# Formal language

in mathematical linguistics

An arbitrary set of chains (that is, words, cf. Word) over some (finite or infinite) alphabet $V$( sometimes also called a dictionary), that is, a set of expressions of the form $\omega = a _ {1} \dots a _ {k}$, where $a _ {1} \dots a _ {k} \in V$; the number $k$, usually denoted by $| \omega |$, is the length of the chain $\omega$. One also considers the empty chain, denoted by $\Lambda$; one sets $| \Lambda | = 0$. One often speaks of a language over the alphabet $V$, omitting the word "formal" . In mathematical linguistics and the theory of automata (cf. Automata, theory of) one considers various effective ways of specifying a formal language, principally by means of formal grammars (cf. Grammar, formal) and automata of various types, which can, in the majority of cases, be described as modifications of non-deterministic Turing machines (cf. Turing machine), often multi-tape, with some restrictions on the ways the machine works on each tape.

## Operations on formal languages.

In addition to the usual set-theoretic operations on formal languages, one carries out: multiplication (or direct multiplication, or concatenation):

$$L _ {1} L _ {2} = \ \{ {xy } : {x \in L _ {1} , y \in L _ {2} } \} ;$$

left division:

$$L _ {2} \setminus L _ {1} = \ \{ {x } : {\exists y, z ( y \in L _ {1} \& z \in L _ {2} \& y = zx) } \} ;$$

right division $L _ {1} /L _ {2}$ is defined by analogy with left division; iteration:

$$L ^ {*} = L ^ {0} \cup L ^ {1} \cup \dots ,$$

where $L ^ {0}$ denotes $\{ \Lambda \}$ and $L ^ {n + 1 } = L ^ {n} L$( in particular, the set of all chains in $V$ is $V ^ {*}$); truncated iteration:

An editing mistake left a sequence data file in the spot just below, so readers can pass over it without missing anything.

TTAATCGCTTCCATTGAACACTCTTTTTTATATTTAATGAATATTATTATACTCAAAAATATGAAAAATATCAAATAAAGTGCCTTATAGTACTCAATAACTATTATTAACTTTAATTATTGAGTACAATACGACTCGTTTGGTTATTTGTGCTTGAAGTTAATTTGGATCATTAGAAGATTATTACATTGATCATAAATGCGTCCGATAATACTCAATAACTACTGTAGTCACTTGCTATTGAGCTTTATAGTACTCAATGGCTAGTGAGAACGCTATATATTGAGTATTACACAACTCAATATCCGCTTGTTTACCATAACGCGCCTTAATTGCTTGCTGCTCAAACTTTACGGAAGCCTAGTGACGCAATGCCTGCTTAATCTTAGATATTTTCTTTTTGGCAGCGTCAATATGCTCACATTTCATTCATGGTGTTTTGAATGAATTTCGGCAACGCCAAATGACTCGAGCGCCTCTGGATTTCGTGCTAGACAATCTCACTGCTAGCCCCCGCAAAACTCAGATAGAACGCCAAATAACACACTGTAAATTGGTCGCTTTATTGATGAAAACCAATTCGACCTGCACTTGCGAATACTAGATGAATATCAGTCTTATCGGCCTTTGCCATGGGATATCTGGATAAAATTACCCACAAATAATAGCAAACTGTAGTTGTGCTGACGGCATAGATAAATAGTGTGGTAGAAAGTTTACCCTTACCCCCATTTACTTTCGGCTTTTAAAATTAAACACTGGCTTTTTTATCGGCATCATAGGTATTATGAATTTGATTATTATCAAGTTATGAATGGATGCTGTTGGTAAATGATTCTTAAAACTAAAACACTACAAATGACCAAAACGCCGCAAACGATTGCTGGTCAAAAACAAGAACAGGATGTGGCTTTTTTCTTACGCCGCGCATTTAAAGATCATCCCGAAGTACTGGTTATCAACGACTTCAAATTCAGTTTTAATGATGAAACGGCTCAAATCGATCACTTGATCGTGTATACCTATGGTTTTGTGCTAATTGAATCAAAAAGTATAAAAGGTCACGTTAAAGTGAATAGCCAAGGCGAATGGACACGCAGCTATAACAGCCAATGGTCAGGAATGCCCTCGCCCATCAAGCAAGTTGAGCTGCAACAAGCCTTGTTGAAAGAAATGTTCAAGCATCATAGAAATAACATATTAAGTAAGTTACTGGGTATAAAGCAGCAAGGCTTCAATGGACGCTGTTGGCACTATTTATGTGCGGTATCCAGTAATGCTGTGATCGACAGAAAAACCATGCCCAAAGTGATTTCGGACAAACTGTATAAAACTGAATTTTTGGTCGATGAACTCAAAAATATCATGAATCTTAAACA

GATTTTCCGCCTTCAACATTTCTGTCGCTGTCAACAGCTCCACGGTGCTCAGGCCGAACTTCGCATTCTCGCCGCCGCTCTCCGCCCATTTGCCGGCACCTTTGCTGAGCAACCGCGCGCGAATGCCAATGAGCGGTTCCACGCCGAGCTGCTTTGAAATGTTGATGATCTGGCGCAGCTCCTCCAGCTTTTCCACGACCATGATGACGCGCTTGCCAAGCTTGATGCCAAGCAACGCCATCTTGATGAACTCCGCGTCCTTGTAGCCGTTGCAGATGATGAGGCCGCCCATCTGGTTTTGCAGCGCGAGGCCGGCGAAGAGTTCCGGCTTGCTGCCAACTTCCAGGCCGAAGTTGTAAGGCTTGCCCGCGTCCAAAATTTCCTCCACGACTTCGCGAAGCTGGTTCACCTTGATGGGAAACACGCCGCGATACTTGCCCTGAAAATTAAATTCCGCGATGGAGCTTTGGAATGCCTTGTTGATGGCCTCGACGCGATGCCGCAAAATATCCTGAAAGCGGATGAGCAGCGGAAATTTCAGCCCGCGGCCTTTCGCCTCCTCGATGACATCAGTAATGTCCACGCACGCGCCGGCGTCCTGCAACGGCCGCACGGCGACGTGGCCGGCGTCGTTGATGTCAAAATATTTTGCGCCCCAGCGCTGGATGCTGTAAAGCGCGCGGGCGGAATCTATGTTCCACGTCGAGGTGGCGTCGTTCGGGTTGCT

$$L ^ {+} = L ^ {1} \cup L ^ {2} \cup \dots ;$$

and substitution: If $L$ is a language over the finite alphabet $\{ a _ {1} \dots a _ {n} \}$ and $L _ {1} \dots L _ {n}$ are arbitrary languages, then

$$S ( L; a _ {1} \dots a _ {n} \mid L _ {1} \dots L _ {n} ) =$$

$$= \ \{ x _ {i _ {1} } \dots x _ {i _ {k} } : \ a _ {i _ {1} } \dots a _ {i _ {k} } \in L \& x _ {i _ {1} } \in L _ {i _ {1} } \& \dots \& x _ {i _ {k} } \in L _ {i _ {k} } \} ;$$

if each of the languages $L _ {i}$, $i = 1 \dots n$, consists of one chain $z _ {i}$, a substitution is called a homomorphism; if all the $z _ {i}$ are non-empty, one speaks of an unabbreviated homomorphism. If the language $\{ x \}$ consists of one chain $x$, then instead of $\{ x \} L$, $\{ x \} \setminus L$, etc., one writes $xL$, $x \setminus L$, etc., respectively.

A variety of languages is an ordered pair $( {\mathcal E} , {\mathcal L} )$( or ${\mathcal L}$, if ${\mathcal E}$ is taken for granted), where ${\mathcal E}$ is an infinite alphabet and ${\mathcal L}$ is a class of languages such that: 1) for every $L \in {\mathcal L}$ there is a finite alphabet $\Sigma \subset {\mathcal E}$ such that $L \subset \Sigma ^ {*}$; 2) $L \neq \emptyset$ for some $L \in {\mathcal L}$; and 3) ${\mathcal L}$ is closed relative to union, multiplication, intersection with regular sets, truncated iteration, unabbreviated homomorphisms, and inverses of arbitrary homomorphisms. A variety that is closed relative to arbitrary homomorphisms is called complete.

#### References

 [1] A.V. Gladkii, "Formal grammars and languages" , Moscow (1973) (In Russian) [2] S. Ginsburg, S. Greibach, Y. Hopcroft, "Studies in abstract families of languages" Mem. Amer. Math. Soc. , 87 (1969) pp. 1–32